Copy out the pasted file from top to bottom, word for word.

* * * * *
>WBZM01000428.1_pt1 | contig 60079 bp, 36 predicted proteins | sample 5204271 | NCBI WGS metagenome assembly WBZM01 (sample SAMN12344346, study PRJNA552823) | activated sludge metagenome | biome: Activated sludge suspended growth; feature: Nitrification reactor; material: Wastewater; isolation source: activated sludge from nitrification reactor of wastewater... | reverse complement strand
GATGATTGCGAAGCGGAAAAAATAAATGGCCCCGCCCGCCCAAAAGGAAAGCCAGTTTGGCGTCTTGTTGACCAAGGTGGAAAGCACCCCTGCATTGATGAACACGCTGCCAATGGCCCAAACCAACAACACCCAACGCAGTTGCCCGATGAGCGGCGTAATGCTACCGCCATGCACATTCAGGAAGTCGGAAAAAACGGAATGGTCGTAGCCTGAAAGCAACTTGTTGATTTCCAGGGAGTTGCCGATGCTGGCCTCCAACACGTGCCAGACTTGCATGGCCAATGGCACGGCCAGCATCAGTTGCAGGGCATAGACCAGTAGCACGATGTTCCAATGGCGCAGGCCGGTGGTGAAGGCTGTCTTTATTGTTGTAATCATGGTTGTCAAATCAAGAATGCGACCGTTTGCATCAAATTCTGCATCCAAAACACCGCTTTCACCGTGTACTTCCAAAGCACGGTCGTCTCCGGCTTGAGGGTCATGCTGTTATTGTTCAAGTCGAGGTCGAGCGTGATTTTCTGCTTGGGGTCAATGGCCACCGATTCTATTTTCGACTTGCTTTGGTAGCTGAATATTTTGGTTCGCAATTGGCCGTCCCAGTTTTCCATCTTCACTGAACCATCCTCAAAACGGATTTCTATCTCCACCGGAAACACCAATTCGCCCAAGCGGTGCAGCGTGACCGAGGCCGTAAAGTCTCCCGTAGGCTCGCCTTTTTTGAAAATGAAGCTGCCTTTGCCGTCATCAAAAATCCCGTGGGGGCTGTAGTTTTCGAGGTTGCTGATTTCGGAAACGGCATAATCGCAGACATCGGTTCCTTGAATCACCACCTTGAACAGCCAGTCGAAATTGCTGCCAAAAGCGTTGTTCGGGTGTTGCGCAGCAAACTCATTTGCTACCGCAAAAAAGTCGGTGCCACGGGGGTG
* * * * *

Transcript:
>WBZM01000428.1_pt1 | contig 60079 bp, 36 predicted proteins | sample 5204271 | NCBI WGS metagenome assembly WBZM01 (sample SAMN12344346, study PRJNA552823) | activated sludge metagenome | biome: Activated sludge suspended growth; feature: Nitrification reactor; material: Wastewater; isolation source: activated sludge from nitrification reactor of wastewater... | reverse complement strand
GATGATTGCGAAGCGGAAAAAATAAATGGCCCCGCCCGCCCAAAAGGAAAGCCAGTTTGGCGTCTTGTTGACCAAGGTGGAAAGCACCCCTGCATTGATGAACACGCTGCCAATGGCCCAAACCAACAACACCCAACGCAGTTGCCCGATGAGCGGCGTAATGCTACCGCCATGCACATTCAGGAAGTCGGAAAAAACGGAATGGTCGTAGCCTGAAAGCAACTTGTTGATTTCCAGGGAGTTGCCGATGCTGGCCTCCAACACGTGCCAGACTTGCATGGCCAATGGCACGGCCAGCATCAGTTGCAGGGCATAGACCAGTAGCACGATGTTCCAATGGCGCAGGCCGGTGGTGAAGGCTGTCTTTATTGTTGTAATCATGGTTGTCAAATCAAGAATGCGACCGTTTGCATCAAATTCTGCATCCAAAACACCGCTTTCACCGTGTACTTCCAAAGCACGGTCGTCTCCGGCTTGAGGGTCATGCTGTTATTGTTCAAGTCGAGGTCGAGCGTGATTTTCTGCTTGGGGTCAATGGCCACCGATTCTATTTTCGACTTGCTTTGGTAGCTGAATATTTTGGTTCGCAATTGGCCGTCCCAGTTTTCCATCTTCACTGAACCATCCTCAAAACGGATTTCTATCTCCACCGGAAACACCAATTCGCCCAAGCGGTGCAGCGTGACCGAGGCCGTAAAGTCTCCCGTAGGCTCGCCTTTTTTGAAAATGAAGCTGCCTTTGCCGTCATCAAAAATCCCGTGGGGGCTGTAGTTTTCGAGGTTGCTGATTTCGGAAACGGCATAATCGCAGACATCGGTTCCTTGAATCACCACCTTGAACAGCCAGTCGAAATTGCTGCCAAAAGCGTTGTTCGGGTGTTGCGCAGCAAACTCATTTGCTACCGCAAAAAAGTCGGTGCCACGGGGGTG